As often happens when the Red Sox venture out West for a playoff series (as often happens), there’s no more painful post to write than the one scheduled to hit the wires the morning following a late night start like we had in Game One of the ALDS – except of course the post following a game that saw the Red Sox hit their side of the Win Probability ledger only for one fleeting at bat the night prior.

Game 1 Win Probability:

That chart pretty well sums up the Red Sox offense all night against Angels starter John Lackey; flatline.

If the Angels had a chip on their shoulder last night or anything to prove to the denizens of Red Sox Nation (myself included) who thought that playoff ghosts past* would trump the ability of the team on the field, they certainly didn’t let it show. For Angels fans, it should feel cathartic that it was Torri Hunter, who challenged his team to step up against the Red Sox and put his bat (and a Jon Lester fastball) where his mouth was, and John Lackey, who amidst all the talk about the Angels not having an “ace” went out and proved himself to be “that guy”, that would step up and deliver this win.

*As Red Sox fans, we should know better than to rely on past fate as a premonition of things to come. Just ask Mystique and Aura how much impact “playoff ghosts past” have against a team confident in their ability to win baseball games. Shame on us for buying into the “we own the Angels in the playoffs storyline.”

The fact that Jon Lester matched John Lackey pitch for pitch for all but two or three pitches this game (eerily similar to his previous post-season start and Matt Garza) will get lost in the shuffle. Lester was certainly good enough to deliver a game one win last night and showed again why he was given the mantle of game one starter to being with.

But the combination of a 1-2 inside fastball left just a hair out over the inside of the plate instead of driving into Erick Aybar’s body, a(nother) walk to Bobby Abreu and a straight up mistake to Torri Hunter lead to an insurmountable 3-0 lead.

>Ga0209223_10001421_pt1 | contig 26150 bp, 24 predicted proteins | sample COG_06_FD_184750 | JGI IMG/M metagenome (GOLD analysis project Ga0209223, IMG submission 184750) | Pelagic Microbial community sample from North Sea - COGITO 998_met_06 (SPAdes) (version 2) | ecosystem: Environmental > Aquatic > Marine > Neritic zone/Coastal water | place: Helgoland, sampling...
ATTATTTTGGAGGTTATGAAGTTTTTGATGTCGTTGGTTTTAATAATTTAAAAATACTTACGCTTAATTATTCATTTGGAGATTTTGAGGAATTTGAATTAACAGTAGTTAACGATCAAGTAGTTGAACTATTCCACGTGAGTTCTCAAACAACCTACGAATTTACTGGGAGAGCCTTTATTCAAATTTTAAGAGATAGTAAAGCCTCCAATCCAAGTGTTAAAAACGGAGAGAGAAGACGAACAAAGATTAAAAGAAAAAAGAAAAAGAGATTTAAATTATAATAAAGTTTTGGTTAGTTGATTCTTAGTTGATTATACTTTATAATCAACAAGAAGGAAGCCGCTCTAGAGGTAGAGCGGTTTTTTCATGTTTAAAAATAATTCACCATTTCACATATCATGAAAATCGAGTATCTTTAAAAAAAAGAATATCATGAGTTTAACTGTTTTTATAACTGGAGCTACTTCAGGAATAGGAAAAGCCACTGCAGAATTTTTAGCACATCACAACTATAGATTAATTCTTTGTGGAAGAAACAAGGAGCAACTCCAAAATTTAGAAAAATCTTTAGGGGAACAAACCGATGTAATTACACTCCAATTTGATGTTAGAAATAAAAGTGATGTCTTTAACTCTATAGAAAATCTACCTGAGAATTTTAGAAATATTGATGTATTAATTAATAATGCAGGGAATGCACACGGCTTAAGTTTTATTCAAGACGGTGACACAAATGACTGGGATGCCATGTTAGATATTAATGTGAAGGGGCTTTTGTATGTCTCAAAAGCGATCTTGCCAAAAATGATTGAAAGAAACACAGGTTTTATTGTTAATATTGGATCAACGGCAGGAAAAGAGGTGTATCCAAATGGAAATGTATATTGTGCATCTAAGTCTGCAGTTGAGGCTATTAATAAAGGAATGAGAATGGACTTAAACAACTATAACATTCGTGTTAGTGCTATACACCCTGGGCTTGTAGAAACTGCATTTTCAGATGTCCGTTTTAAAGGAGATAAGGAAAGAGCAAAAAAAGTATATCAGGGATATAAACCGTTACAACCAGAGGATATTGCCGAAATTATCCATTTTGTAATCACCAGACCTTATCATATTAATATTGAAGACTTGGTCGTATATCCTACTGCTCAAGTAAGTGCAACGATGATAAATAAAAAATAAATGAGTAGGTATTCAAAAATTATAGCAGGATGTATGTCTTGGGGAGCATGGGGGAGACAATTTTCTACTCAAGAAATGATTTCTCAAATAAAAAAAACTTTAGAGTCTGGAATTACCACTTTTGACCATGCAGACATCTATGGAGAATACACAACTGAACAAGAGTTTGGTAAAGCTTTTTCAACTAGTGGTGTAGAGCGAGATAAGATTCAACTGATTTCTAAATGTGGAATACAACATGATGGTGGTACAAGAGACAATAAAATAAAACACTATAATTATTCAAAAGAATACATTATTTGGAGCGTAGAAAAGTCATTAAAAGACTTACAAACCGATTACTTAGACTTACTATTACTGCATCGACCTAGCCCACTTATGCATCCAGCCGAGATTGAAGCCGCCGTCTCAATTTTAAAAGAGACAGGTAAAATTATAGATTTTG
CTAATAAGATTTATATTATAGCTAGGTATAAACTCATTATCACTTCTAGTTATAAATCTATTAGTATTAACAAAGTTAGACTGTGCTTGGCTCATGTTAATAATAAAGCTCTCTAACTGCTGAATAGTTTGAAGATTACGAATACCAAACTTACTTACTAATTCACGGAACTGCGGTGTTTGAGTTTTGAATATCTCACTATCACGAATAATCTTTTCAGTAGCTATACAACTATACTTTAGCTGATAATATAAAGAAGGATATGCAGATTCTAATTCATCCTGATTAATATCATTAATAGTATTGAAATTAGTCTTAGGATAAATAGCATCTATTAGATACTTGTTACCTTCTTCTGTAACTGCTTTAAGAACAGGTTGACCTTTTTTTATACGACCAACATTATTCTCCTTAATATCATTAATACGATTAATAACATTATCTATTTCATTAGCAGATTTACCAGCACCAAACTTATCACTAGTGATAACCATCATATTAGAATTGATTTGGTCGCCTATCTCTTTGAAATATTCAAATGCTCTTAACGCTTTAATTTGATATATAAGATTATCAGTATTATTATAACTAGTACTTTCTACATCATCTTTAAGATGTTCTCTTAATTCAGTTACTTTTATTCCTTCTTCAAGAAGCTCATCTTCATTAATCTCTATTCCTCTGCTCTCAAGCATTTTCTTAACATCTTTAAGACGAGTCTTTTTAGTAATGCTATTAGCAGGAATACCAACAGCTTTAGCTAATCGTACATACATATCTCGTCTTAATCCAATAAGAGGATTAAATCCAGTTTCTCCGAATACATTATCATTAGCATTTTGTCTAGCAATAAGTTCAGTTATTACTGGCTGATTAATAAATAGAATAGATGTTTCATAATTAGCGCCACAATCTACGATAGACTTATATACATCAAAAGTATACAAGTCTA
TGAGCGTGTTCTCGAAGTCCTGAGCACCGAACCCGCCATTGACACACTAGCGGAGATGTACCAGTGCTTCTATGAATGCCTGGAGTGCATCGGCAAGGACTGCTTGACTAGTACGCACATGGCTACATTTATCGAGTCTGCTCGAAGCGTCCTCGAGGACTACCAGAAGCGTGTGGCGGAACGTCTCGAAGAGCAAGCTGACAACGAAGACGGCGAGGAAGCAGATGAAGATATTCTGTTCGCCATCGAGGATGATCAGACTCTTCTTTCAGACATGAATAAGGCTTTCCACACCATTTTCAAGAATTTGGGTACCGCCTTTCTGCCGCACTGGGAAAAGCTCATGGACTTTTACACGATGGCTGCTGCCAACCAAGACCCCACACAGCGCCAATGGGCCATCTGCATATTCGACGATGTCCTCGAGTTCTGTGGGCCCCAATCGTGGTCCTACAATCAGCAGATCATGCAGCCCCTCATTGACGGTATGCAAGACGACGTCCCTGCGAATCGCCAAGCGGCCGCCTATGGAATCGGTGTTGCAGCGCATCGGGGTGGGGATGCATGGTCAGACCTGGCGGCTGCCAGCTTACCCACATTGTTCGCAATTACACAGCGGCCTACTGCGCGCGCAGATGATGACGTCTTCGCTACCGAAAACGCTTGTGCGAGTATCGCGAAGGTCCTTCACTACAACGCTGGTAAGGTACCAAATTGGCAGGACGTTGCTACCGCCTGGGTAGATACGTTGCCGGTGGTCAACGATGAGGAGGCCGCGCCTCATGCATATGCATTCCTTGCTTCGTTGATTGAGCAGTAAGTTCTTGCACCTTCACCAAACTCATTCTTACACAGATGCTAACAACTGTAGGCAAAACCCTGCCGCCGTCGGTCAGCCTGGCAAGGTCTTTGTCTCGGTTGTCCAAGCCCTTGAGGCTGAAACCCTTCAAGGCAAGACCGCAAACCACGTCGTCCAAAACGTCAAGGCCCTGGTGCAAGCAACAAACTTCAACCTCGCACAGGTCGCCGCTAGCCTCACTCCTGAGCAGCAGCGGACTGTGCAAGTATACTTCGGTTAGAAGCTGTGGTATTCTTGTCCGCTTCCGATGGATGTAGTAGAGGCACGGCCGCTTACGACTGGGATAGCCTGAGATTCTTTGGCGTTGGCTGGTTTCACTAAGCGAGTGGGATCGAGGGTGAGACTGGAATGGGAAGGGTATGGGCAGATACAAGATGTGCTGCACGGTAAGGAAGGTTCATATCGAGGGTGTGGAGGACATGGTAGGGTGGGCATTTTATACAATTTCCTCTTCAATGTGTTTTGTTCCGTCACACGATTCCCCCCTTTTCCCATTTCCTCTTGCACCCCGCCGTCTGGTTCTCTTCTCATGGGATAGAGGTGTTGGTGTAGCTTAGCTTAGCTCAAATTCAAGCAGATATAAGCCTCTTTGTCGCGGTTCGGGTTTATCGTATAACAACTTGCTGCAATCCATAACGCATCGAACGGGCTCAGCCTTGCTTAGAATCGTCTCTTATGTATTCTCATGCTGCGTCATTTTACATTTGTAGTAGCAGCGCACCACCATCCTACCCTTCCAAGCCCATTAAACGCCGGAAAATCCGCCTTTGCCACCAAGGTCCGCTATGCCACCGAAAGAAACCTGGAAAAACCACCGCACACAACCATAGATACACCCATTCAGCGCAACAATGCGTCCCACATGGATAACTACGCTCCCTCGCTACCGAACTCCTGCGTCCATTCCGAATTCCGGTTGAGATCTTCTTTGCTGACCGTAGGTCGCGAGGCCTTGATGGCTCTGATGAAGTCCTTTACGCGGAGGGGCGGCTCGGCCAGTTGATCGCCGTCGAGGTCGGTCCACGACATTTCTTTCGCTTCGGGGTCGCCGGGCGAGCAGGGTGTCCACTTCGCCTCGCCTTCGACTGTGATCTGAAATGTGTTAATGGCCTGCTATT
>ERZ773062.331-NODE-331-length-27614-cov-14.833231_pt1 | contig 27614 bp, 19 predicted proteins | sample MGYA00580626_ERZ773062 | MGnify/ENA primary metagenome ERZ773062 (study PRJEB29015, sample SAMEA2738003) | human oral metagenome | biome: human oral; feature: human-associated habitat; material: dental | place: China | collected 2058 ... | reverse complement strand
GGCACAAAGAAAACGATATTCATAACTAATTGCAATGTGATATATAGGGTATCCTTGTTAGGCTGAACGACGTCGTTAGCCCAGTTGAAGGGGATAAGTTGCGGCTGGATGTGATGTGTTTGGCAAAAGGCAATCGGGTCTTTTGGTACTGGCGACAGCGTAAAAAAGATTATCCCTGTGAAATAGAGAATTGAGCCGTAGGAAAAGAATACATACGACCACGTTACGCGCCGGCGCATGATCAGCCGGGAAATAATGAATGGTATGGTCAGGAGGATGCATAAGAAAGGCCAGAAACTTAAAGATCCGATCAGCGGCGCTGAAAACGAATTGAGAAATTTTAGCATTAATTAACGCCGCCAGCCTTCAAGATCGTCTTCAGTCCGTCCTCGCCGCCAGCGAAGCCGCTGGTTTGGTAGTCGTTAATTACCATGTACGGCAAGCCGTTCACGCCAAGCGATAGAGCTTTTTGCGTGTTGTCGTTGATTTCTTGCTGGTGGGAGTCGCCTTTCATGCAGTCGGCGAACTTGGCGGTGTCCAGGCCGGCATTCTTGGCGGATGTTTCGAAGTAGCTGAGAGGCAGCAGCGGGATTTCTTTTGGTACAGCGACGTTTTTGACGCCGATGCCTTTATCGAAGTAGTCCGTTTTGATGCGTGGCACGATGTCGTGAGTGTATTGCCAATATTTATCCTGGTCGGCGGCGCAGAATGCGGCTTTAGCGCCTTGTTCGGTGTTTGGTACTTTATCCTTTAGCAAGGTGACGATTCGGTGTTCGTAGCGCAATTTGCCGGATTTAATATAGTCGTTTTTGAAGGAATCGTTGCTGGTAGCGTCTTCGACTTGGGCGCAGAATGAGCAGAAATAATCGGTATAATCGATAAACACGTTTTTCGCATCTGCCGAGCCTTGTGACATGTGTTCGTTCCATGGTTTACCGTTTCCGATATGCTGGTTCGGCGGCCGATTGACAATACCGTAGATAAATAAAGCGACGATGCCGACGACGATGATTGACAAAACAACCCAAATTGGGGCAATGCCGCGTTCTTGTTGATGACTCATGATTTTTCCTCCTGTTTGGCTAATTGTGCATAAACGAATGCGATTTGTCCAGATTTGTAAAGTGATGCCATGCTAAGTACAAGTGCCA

“I was trying to executive a two-seamer down and away,” Lester would say after the game about the pitch to Hunter. “It was middle up and he put a good swing on it.”

On the flip side, if the Red Sox offense saw any mistakes from Jon Lackey, they certainly didn’t let it be known with their bats. The Red Sox had only three runners make it past first base all game long, unable to mount any kind of offensive rally.

As hot as the Red Sox offense has been, the one concern coming into the playoffs was the possibility of the offense collectively being shut down by a top flight starter. We’ve seen it more often this season than in years past; this Red Sox team is susceptible to being shut down by good pitching.

As disappointing as last night was and as important as we thought it was for the Red Sox to win the games Jon Lester started this post-season, “Operation Split in Anaheim” still has life.

In Game Two, the Red Sox turn to their stopper of old, Josh Beckett. Beckett, who entered the second half of the regular season on the short list to compete for the AL Cy Young, struggled mightily in August, 5.03 ERA over six starts where he allowed twelve home runs. Whether the wear of a career high 212 1/3 innings pitched this season took their toll on Beckett, who had been labelled as fragile at times over his career, or that for a second straight post-season he isn’t coming into October completely health, the Red Sox and Beckett himself expect and need a solid outing.

In many ways, is there anyone else you would rather have on the mound in this situation? Beckett has proven time and again that this is his stage; 7-2 in the post-season with a 2.90 ERA and 3-0 with a 1.23 ERA when his team is trailing in a post-season series. Josh Beckett lives for these moments.

He will have to do it this time, however, without his “preferred catcher” Jason Varitek. Victor Martinez, with whom Josh Beckett is still struggling to find comfort and chemistry with as a battery-mate, has officially been given the nod behind the plate for Game Two. For Varitek, it means that it’s unlikely that the captain will see a start this series unless it is in Game Four with potential starter Daisuke Matsuzaka if the Sox were to roll two straight victories on the way there. But for a team that looked as lost offensively as they did last night, there isn’t really the luxury of replacing Mike Lowell’s bat in the line up with Varitek’s lack of one.

As you all bide your time, chomping at the bit between now and 9:37 PM pst, just remember this; If I had given you a 1-1 series heading back to Fenway Park before the Red Sox flew to the west coast, would you have taken it? I would have. Time to put your faith, and potentially the Red Sox season’s hopes in the previously capable hands of Josh Beckett.